Client Newsletter

Cash flow forecasts– What you need to know.

The first thing you need to do is establish the business objective that your cash flow forecast is aiming to support.

While a general cash flow forecast can be useful a more targeted approach is often far more effective and can focus on:

  • Short tern liquidity planning
  • Interest and debt reduction
  • Liquidity risk management
  • Growth planning

Your cash-flow forecast is determined by these objectives. For example, businesses looking to reduce debt can plan to shape cash flow to meet interest payments. They will not need, however, to look at short-term liquidity.

Once you’ve determined the business objective you hope to support with a cash flow forecast, the next thing to consider is how far into the future your forecast will look. This is then reflected in the quality accuracy and quality of the forecast.

Forecasts can be broken down into the following sets:

  • Short-term forecasts
  • Medium-term forecasts
  • Long-period forecasts
  • Mixed-term forecasts

Short-term forecasts tend to be more detailed, looking at things on a day-to-day basis across a period of time, say a month. Medium-term ones take a two-to-six-month timeline.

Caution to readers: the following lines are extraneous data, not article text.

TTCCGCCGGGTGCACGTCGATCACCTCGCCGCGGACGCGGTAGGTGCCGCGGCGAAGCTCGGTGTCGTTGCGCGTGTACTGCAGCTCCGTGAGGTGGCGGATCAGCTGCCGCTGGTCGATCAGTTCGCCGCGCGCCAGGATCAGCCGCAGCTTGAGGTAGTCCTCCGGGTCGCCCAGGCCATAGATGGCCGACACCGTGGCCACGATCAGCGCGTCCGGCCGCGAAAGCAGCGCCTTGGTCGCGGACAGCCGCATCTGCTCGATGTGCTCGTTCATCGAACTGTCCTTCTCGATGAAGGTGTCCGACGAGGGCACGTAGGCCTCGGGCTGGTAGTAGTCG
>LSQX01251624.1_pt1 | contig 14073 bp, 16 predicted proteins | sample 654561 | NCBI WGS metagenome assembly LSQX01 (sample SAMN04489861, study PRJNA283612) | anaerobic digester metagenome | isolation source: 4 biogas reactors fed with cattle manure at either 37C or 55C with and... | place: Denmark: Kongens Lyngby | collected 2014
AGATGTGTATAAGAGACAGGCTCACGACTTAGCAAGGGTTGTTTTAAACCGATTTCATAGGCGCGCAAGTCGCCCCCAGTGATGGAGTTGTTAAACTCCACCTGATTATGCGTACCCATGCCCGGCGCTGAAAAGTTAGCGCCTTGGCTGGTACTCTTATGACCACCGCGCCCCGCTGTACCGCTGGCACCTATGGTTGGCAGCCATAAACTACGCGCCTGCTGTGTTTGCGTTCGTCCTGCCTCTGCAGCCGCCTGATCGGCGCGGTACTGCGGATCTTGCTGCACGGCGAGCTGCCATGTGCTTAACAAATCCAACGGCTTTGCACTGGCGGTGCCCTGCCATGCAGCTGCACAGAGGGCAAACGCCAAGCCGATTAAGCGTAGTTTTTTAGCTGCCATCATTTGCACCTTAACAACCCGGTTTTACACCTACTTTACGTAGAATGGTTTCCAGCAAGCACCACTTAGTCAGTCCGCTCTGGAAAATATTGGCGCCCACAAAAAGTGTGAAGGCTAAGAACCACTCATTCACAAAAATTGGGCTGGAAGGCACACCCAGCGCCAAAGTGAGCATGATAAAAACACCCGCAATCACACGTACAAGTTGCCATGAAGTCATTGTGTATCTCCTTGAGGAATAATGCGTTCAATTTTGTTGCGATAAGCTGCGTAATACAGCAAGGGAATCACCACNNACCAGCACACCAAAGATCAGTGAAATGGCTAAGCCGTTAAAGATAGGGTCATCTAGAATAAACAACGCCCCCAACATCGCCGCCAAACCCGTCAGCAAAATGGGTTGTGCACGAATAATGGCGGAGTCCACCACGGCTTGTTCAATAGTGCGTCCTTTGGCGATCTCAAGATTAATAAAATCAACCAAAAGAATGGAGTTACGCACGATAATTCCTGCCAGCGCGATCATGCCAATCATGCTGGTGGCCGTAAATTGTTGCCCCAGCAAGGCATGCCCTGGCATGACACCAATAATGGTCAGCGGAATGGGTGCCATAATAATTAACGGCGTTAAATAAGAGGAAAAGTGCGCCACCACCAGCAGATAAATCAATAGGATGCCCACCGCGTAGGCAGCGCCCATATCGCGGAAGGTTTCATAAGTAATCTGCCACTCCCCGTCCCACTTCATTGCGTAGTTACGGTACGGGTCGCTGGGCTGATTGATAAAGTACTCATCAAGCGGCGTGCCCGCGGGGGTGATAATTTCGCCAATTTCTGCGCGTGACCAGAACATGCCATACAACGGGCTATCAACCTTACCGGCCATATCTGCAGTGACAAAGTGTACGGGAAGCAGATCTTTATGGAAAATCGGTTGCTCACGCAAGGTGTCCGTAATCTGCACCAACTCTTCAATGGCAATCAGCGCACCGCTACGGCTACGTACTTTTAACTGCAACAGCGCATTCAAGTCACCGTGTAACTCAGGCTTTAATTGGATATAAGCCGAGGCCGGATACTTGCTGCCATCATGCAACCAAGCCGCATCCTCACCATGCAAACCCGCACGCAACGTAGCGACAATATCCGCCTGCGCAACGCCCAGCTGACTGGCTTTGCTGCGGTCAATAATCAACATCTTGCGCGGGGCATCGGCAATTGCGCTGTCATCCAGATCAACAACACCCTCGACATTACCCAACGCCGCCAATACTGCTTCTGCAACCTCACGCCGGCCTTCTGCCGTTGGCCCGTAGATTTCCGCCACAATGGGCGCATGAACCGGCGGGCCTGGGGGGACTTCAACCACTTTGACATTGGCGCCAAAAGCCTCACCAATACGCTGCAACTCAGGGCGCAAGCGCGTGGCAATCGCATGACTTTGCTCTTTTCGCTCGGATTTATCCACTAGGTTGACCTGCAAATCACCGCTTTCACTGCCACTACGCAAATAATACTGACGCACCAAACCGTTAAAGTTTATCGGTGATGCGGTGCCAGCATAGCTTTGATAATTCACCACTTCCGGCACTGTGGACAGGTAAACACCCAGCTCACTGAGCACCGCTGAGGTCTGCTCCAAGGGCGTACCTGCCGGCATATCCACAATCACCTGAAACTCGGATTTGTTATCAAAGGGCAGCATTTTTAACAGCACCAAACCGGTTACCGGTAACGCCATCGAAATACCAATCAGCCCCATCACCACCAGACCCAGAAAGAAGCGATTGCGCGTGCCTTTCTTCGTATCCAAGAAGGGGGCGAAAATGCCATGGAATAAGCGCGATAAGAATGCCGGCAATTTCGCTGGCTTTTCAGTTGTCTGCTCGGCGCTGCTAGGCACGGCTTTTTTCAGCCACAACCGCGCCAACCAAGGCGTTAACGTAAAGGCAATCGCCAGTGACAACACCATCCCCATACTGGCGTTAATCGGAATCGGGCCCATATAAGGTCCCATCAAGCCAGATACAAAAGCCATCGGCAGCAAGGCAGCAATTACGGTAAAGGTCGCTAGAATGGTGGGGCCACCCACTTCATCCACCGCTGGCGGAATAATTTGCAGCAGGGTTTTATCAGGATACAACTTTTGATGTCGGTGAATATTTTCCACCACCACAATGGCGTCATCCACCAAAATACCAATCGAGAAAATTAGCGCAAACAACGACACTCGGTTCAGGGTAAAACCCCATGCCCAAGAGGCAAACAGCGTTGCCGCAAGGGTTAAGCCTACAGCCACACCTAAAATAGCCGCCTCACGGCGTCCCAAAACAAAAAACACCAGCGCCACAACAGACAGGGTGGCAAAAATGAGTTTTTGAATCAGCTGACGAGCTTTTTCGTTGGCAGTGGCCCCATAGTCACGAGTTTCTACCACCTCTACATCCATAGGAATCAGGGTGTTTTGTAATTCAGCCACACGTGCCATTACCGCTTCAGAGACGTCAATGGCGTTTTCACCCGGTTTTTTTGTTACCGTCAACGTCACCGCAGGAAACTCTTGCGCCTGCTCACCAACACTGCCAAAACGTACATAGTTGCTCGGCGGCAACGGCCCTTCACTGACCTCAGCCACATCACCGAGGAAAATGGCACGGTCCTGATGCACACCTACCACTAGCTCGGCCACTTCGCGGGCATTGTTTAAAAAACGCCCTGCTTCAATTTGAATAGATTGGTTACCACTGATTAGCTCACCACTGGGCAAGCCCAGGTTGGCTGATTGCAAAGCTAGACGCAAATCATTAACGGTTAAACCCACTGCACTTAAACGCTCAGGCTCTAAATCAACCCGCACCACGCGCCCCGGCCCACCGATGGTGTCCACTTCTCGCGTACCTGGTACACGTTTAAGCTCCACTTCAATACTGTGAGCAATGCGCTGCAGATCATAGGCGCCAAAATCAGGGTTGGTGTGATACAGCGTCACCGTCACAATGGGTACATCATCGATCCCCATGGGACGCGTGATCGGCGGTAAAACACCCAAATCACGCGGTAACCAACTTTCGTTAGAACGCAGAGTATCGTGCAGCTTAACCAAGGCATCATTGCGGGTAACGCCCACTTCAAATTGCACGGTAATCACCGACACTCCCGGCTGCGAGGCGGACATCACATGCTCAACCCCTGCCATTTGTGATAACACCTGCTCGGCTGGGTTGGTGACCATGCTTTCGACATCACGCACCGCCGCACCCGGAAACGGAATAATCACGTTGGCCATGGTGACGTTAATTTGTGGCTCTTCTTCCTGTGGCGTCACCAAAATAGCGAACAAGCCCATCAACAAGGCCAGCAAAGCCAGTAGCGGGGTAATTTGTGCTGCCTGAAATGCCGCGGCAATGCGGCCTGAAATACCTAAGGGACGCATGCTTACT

A Long-term forecast will look six to 12 months into the future. These are often used as the basis for looking at growth and investment purposes.

A mixed forecast makes use of all three methods. Usually, they are more granular in nature taking a weekly forecast for the first three months and tapering off to monthly for the rest of the period.

Overall cash-flow forecasting presents a valuable tool for assessing your business and your ability to make key business decisions.

To find out how we can help you with a cash-flow forecast, please contact us.